Oftentimes hospital negligence is not an obvious avenue to pursue when a patient has been injured. It is not obvious because the hospital is not the obvious source of the negligent harm that the patient suffers. Through the concept of respondeat superior a hospital may be found negligent for the acts of their employees while those employees are performing their duties.
Take for example the surgeon who operates on an individual but performs the operation in a negligent fashion while not being board certified. It is the hospital that routinely assures those surgeons and other physicians, nurses and staff are adequately trained and certified to perform their duties for which the hospital employs them. If the hospital is negligent is ensuring that their employees are fully qualified, trained and certified to perform the service for which they are employed the hospital is negligent. There are other areas that the hospital might be negligent. An area of great concern to me, because I am a critical care nurse, is adequate staffing in hospitals. If profits for the hospital come before providing adequate numbers of staff to operate in a safe manner the hospital again might be found negligent.
Laboratory services that are in keeping with standards of practice might be another area of liability for hospitals. If a blood or tissue sample is lost or delays in processing specimens ensues, perhaps because of antiquated systems, inadequate numbers of staff or inadequate training of the staff the hospital again might be found to be negligent.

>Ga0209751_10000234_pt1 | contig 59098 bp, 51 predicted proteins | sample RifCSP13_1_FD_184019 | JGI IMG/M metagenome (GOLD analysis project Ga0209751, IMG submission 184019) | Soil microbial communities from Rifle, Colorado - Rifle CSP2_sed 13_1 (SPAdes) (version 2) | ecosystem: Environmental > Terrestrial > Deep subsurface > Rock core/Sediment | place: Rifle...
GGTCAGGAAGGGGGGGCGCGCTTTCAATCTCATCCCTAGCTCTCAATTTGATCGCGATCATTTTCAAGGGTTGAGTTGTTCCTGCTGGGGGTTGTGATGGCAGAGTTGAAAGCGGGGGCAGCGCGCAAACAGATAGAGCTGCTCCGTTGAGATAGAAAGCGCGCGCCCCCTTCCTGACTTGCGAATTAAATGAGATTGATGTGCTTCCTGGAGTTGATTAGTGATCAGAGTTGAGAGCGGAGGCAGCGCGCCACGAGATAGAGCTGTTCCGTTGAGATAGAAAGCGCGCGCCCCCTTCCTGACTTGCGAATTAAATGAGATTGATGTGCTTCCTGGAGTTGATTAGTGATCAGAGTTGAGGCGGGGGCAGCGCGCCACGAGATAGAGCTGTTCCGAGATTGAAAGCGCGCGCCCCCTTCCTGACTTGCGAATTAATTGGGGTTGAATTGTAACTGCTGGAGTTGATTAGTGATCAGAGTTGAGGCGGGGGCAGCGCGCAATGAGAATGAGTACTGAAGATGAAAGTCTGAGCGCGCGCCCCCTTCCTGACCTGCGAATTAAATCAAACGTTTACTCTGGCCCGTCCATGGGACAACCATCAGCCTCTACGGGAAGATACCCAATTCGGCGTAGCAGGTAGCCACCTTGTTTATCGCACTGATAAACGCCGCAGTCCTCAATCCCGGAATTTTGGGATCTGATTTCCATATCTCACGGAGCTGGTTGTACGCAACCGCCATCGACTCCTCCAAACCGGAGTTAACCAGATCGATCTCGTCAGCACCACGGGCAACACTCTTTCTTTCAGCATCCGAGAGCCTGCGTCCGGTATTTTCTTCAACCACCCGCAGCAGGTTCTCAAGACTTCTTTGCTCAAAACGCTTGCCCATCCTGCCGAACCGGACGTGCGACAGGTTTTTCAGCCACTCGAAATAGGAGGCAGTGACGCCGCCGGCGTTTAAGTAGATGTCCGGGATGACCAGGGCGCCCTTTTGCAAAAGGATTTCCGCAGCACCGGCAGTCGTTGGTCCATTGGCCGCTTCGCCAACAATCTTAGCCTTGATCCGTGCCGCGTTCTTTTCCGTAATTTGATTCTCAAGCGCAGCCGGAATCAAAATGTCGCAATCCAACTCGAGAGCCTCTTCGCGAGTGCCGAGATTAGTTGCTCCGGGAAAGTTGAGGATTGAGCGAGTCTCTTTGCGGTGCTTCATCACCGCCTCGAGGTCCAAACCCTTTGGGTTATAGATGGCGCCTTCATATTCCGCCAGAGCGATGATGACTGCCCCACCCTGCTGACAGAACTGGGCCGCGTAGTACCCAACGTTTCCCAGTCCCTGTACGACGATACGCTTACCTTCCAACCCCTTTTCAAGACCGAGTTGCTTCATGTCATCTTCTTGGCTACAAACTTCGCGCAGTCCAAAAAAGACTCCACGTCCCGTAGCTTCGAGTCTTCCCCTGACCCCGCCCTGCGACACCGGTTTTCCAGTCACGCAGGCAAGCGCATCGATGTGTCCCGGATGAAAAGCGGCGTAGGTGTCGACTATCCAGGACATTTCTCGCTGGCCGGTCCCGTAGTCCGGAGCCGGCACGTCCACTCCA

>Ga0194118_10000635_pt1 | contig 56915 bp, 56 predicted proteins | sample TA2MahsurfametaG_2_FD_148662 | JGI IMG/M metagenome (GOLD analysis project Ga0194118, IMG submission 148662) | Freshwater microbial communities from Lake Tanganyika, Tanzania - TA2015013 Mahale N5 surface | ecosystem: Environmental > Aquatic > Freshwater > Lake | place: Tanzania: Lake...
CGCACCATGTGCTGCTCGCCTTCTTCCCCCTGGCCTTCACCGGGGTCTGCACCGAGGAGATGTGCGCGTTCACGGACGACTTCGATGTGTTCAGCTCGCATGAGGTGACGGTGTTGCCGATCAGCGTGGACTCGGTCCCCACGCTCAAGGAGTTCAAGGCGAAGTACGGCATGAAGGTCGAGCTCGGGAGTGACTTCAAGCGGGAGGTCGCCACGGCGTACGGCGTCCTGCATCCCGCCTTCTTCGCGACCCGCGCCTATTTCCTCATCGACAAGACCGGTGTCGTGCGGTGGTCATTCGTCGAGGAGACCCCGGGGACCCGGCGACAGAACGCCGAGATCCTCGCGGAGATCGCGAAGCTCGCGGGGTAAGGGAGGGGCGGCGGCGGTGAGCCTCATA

Supplying the equipment necessary to care for patients is another area of potential negligence that the hospital must be held accountable for. The equipment must be kept in good repair. The equipment must be calibrated correctly. To prevent infection the equipment must be cleaned well between patients. If the systems in place are faulty or the demands on the equipment too high not all of this done all the time and the hospital will be found negligent.
Hospitals often hold themselves out as being specialized in certain areas of healthcare. If a hospital so holds itself out to be a leader in, lets say, cardiac care, they may be held to a higher level of accountability than other hospitals.
Emergency room treatment is a special area of concern for hospitals because they are often overpopulated with patients and resources are stretched to the limit. This does not however allow a hospital to deny access to patients that are truly in need of emergency treatment.
If you have any questions or would like more information about hospital negligence, contact George Tait Law online or call us at 800.953.4811.